4. Stress balls and putty. Repetitive strain and poor circulation are often linked together. am I experience, I have learned that my efforts to improve circulation overall help is any repetitive strain I'm feeling. When I'm working, I often keep grip strengtheners nearby. Usually, these take the form of grip trainer balls or therapy putty.
If you’re starting out with these and have severe wrist pain, go easy at first. You need to get used to the motion before you can progress to the more solid and regular styles.
5. Dictation. Some writers choose to dodge the typing route altogether and switch to dictation to get their writing done. Dictation has come a long way in recent years, and many writing softwares these days come with a dictation component built in. As the average talking speed is about 150 words per minute, dictation is also significantly faster than typing and can aid in productivity.
Personally, I like the typing experience. I tried dictating all my work when my wrists were giving me a hard time, and while I was able to keep up a good word count, I was irritated at all of the mis-spellings I had to fix and unfulfilled at the fact that I hadn’t really been “writing” at all.
The amount of editing I have to do usually correlates with what I’m writing, so if you’re considering dictation, don’t discount it right away. Epic fantasy with made-up names and places (and languages… yikes!) might confuse the transcription, but if you’re writing a contemporary thriller grounded in the here and now, you’ll have a much easier time.
These days, I do a lot of my technical and pen name writing over dictation so that I have the strength later to type the stories that I love the most. This particular article was half-and-half--like many on Pen and Glory.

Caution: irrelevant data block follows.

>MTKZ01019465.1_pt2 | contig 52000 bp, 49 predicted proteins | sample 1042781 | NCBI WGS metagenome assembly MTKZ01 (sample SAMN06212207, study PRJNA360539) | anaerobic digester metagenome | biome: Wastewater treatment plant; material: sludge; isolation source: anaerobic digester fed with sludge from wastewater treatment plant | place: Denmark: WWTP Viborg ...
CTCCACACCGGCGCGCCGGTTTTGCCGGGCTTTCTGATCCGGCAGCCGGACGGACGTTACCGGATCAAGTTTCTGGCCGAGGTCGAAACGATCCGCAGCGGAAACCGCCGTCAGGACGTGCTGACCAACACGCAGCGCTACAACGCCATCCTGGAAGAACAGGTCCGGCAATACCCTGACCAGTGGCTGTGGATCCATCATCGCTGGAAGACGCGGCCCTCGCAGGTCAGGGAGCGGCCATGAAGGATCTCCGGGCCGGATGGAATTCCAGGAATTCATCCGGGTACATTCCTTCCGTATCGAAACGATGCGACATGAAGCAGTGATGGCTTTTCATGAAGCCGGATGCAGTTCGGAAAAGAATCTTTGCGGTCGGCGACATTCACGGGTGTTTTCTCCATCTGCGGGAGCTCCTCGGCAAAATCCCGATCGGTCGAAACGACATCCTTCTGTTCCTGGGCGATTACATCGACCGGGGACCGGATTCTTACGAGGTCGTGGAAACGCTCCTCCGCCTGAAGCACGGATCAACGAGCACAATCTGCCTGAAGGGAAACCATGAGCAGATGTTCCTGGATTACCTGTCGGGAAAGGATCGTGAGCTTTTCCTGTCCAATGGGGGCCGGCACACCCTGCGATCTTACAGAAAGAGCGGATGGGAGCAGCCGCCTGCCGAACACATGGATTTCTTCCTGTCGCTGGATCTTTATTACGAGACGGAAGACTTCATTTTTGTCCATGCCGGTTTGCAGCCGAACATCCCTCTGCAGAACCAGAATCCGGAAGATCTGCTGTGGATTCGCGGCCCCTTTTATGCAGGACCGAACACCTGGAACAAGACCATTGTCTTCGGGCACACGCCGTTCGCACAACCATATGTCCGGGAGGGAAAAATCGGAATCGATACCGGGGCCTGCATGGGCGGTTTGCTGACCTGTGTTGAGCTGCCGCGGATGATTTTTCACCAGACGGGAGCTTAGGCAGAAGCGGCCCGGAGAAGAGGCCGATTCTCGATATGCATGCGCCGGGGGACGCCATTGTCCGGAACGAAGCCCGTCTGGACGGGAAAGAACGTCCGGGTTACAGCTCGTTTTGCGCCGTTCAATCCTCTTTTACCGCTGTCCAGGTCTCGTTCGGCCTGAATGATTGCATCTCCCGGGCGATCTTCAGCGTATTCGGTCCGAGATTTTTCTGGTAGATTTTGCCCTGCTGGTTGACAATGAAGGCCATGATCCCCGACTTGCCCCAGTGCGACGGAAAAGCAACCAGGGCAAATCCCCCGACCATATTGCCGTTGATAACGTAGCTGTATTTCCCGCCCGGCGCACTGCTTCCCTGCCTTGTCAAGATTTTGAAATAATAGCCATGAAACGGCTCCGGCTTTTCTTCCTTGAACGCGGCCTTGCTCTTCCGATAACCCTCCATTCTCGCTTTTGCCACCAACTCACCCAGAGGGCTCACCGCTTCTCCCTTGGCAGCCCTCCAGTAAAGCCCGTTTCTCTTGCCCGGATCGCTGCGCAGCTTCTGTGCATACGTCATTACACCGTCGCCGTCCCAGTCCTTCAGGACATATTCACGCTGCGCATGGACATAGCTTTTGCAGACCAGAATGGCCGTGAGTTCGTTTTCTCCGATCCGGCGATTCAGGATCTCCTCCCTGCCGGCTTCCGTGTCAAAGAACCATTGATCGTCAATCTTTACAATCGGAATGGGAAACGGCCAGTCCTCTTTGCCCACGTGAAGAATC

6. Workouts. Wrist problems come from poor circulation, and one of the easiest ways to fix poor circulation is--you guessed it--to get your blood flowing. I’m talking exercise! I’m fortunate enough to sport a solid gym in my basement with the luxury of being able to hop on a treadmill or rower with only a moment’s notice, but we’re not talking about doing big workouts.
If you want, you can even do jumping jacks.
What I’ve learned to do is take frequent, short workouts during my writing. Every few minutes, I’ll get up and do something fast that gets my heart rate up. I can use my beloved workout trampoline, hit the treadmill, or simply jog in place. I keep that up for about two or three minutes before I return to my work, and voila--better circulation and less wrist pain.
This tip is actually how I got past NaNoWriMo recently with my bad wrists. On days when I was behind, if it was late at night and I couldn’t get alone to dictate, I’d throw myself into half-workout-half-writing sessions, and I could get 3,000 words down without repercussions the next morning.
If you’re concerned about wrist strain, don’t wait for it to become a worse problem. Repetitive strain is not the kind of thing that goes away if you ignore it or stop typing for a day--you need to tackle it head-on.
What are your favorite wrist-saving moves? Please share them in the comment section below or join my Facebook group for further discussion. Let’s keep the conversation going!